As you can see on the photo below, Chris somehow mananged to pull off the sticker on the upside of the pick-up (which is not easy), but I don’t think this has a measurable influence on the sound.
Chris’ pick-up of choice for his 14-fret Style O guitar! This model is not as warm as Models 1 & 2, but is very acoustic and transparent, which makes it ideal for lower tunings.
Chris used it exactly for this, since he used his 14-fret Style O for the lower tunings). To my ears it sounds more balanced than Model 2. The housing of this model is made of plastic, whereas the housing of Models 1 & 2 is sort of a blend of various chemicals (the name slipped my mind). What’s very important to know is that this model is taller than those mentioned before! This can be a problem on some resonator guitars, but the good news is that you can grind it down a little (which I did), so you can get it more flat.
This was the last Hi-Tek model. Chris never used this model to my knowledge. I didn’t even find a photo of it on the Web. A good friend of mine once owned one and he said that they were not usable for resonator guitars because of their height. He used it on his dobro, and it sounded quite average. Just thought I’d pass that on to you even though I don’t have personal experience with this model.
Alright, I hope I shone some light in the dark – see you!
7 thoughts on “The Barcus Berry 2522 Hi-Tek: Chris’ Guitar Pick-up of Choice”
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Hey there I’ve been using these pickups on some of my National guitars since the eighties and at one time had several brand new ones! the model was #2535 and was voiced specifically for dobros or resonator guitars, and of the half dozen or so I owned the all were 11 ohms or close to it!!! very powerful all of them,I bougt them at Umanovs in NY city back in the day and there was another model voiced for regulare acoustic guitars and they had a clpip
They had a clip to attach to the sound hole of a regular acoustic only there were single coil!!! I see a lot of people on ebay buying them and removing the clip to put on a resonator guitar and they don’t sound right!!!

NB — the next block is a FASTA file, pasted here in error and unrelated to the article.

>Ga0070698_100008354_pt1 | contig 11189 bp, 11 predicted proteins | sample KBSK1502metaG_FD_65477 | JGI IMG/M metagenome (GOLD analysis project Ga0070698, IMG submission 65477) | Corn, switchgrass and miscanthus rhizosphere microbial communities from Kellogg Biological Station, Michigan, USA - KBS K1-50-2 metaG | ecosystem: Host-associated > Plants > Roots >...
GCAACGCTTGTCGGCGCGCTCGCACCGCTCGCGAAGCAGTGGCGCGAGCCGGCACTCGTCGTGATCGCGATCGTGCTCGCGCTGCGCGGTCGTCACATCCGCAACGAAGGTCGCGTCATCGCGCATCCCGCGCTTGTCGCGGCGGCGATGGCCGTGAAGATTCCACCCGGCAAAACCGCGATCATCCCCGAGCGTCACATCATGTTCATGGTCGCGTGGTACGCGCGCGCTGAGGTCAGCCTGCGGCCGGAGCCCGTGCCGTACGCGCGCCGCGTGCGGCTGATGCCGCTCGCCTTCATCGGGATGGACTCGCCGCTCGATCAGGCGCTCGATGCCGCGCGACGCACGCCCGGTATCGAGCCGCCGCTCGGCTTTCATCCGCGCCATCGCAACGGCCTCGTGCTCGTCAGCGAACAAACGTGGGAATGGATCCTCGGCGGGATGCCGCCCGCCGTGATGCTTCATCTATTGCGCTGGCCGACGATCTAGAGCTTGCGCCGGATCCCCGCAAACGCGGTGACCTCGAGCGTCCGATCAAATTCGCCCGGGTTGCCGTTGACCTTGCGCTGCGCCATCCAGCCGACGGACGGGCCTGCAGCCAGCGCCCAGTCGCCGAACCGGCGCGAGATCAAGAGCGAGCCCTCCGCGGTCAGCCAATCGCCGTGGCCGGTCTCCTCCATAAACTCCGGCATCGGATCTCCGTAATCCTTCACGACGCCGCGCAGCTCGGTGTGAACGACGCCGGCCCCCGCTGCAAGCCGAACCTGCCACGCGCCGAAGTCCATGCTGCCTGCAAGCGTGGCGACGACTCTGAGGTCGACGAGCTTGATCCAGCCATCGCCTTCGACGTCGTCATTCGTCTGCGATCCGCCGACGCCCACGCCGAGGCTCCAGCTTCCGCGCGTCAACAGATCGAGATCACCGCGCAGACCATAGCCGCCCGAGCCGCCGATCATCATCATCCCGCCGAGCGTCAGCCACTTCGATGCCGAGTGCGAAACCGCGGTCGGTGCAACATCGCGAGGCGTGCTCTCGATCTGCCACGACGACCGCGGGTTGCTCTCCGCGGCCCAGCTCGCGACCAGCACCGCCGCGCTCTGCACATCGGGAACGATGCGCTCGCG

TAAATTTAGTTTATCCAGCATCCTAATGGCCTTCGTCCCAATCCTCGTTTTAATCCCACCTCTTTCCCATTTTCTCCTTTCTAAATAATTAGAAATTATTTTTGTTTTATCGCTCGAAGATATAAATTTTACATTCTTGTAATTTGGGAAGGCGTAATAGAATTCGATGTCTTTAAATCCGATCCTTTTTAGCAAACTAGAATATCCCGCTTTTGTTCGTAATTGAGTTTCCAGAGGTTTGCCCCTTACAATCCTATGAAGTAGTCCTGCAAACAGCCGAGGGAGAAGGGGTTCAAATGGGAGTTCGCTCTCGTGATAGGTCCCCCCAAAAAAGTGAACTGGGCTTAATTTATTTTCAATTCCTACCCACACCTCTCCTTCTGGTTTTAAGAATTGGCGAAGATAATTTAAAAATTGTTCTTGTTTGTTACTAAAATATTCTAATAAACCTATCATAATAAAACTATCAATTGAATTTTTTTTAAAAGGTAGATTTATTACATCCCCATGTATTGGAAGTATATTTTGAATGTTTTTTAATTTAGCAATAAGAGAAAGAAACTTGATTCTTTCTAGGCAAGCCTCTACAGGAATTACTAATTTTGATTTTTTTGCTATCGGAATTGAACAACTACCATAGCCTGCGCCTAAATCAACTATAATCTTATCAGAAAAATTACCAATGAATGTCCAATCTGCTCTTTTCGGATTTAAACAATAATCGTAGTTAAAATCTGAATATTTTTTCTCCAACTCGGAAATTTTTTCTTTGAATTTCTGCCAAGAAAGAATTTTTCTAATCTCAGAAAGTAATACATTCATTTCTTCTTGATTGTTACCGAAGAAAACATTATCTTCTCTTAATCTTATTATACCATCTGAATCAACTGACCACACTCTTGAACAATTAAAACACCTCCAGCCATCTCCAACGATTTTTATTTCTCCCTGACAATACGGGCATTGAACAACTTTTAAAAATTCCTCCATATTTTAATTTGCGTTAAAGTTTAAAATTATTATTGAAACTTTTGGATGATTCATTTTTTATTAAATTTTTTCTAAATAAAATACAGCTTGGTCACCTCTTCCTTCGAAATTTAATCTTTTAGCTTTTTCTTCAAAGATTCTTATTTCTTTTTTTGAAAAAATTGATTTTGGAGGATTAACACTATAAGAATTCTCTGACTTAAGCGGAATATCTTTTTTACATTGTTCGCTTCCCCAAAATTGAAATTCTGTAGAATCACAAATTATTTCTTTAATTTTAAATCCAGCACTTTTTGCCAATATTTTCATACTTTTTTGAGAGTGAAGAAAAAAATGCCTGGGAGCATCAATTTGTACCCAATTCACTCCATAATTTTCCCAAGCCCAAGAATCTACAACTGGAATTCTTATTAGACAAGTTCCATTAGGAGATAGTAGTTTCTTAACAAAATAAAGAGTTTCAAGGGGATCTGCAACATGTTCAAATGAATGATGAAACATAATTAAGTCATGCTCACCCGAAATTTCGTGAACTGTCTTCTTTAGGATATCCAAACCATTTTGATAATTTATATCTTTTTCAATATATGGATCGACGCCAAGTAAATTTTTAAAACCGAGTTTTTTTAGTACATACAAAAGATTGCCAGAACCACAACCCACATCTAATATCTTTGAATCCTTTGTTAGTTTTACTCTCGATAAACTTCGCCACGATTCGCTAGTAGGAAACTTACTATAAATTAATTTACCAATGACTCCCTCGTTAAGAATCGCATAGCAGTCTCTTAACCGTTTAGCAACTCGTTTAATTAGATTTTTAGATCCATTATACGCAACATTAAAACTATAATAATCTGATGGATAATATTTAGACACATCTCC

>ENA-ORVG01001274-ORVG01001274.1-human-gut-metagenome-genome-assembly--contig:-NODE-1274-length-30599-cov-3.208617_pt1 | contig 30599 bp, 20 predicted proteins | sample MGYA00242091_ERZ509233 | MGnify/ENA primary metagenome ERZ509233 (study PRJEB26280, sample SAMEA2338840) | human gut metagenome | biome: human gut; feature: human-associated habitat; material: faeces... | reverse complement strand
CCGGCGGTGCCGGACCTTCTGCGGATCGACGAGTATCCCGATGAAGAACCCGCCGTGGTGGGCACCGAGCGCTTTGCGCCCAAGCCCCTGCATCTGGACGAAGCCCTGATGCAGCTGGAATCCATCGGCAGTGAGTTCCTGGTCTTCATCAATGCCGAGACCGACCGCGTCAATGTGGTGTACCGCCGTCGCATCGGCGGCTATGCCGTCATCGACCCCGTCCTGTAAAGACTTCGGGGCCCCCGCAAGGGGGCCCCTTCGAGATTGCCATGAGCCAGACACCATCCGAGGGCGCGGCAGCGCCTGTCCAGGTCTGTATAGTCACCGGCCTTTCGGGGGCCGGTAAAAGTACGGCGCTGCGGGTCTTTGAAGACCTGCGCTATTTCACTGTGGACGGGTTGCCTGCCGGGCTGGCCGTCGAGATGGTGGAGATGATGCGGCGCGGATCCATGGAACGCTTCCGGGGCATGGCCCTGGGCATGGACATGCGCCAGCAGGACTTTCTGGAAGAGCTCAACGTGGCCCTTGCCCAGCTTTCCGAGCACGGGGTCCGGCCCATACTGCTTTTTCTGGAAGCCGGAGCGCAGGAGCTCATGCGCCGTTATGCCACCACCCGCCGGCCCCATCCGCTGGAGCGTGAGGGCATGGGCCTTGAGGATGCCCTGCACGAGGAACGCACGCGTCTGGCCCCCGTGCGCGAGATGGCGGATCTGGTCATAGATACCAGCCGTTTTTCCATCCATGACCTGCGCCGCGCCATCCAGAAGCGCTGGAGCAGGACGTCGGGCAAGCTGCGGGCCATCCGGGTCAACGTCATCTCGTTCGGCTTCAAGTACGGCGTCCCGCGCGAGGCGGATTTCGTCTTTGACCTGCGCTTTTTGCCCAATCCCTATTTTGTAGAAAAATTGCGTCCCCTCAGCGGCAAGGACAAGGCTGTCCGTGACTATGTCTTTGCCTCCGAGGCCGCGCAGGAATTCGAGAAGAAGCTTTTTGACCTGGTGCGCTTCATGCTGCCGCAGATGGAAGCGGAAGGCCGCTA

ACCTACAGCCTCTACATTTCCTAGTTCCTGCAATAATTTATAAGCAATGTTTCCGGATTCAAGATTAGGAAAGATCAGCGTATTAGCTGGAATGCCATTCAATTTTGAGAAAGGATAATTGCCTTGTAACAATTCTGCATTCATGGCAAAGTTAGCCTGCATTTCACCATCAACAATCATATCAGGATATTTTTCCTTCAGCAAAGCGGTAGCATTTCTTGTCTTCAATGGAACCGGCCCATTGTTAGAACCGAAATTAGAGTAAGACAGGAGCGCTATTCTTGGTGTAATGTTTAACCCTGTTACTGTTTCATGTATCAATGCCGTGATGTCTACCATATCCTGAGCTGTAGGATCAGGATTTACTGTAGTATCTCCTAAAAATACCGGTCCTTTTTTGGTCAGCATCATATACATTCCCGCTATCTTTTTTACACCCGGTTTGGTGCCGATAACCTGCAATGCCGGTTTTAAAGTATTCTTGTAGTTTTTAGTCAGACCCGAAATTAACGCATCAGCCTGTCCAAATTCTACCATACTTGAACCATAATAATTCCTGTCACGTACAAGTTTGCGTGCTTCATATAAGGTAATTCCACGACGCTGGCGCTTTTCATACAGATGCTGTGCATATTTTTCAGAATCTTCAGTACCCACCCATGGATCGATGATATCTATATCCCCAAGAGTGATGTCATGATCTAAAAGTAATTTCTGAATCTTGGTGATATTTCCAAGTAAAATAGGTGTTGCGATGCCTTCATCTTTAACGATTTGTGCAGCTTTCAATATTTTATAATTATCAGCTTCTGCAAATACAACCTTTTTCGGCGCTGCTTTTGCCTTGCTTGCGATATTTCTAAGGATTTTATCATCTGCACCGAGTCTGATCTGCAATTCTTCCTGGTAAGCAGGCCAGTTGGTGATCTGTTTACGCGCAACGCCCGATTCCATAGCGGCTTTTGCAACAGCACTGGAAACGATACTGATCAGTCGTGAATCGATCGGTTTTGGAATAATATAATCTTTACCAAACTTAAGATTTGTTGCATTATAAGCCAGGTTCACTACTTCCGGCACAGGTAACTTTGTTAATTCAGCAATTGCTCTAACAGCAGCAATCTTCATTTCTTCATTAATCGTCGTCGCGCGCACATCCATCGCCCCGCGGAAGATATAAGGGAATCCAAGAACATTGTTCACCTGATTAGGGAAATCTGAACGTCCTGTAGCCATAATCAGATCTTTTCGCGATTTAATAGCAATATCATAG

Hey Kenny, thanks for your input! Concerning the output: I also have a Barcus (above I mentioned it to be “Model 3”) with about 11 Ohm output, but the strange thing is: this one is exactly as loud as the “Model 2” with about 6 kOhm. As you’ve mentioned, I think it’s a voicing thing. The first model was definitely built to P90 specs (my guitar tech and I got a little nerdy one rainy afternoon :)…) the other ones are humbuckers. I also totally agree with the clip barcus thing, they just don’t sound right (well, most of them…) and a lot of the offered ones in the web are simply not working right… Been searching for another #2535 desperately for a while now…
I used to play with John Campbell in NYC in the late 80’s and Chris came to see us regularly. John used this pickup and that’s where Chris discovered it. Chris was a wonderful, complex guy with enormous talent.
Yup John was the man !
Hi, Mark – Thanks for tracing Chris’s path to the BB. It seems that several of his gear choices – certainly his most iconic ones! – were influenced by John Campbell. Don’t know if you saw my post re Mustard, a guitar that John hand-picked for Chris (https://allthingschriswhitley.com/2014/01/23/mustard-chris-whitleys-iconic-national-guitar/). If you have other memories re the JC – CW connection, I’d very much appreciate your sharing them! Thanks much………….Katie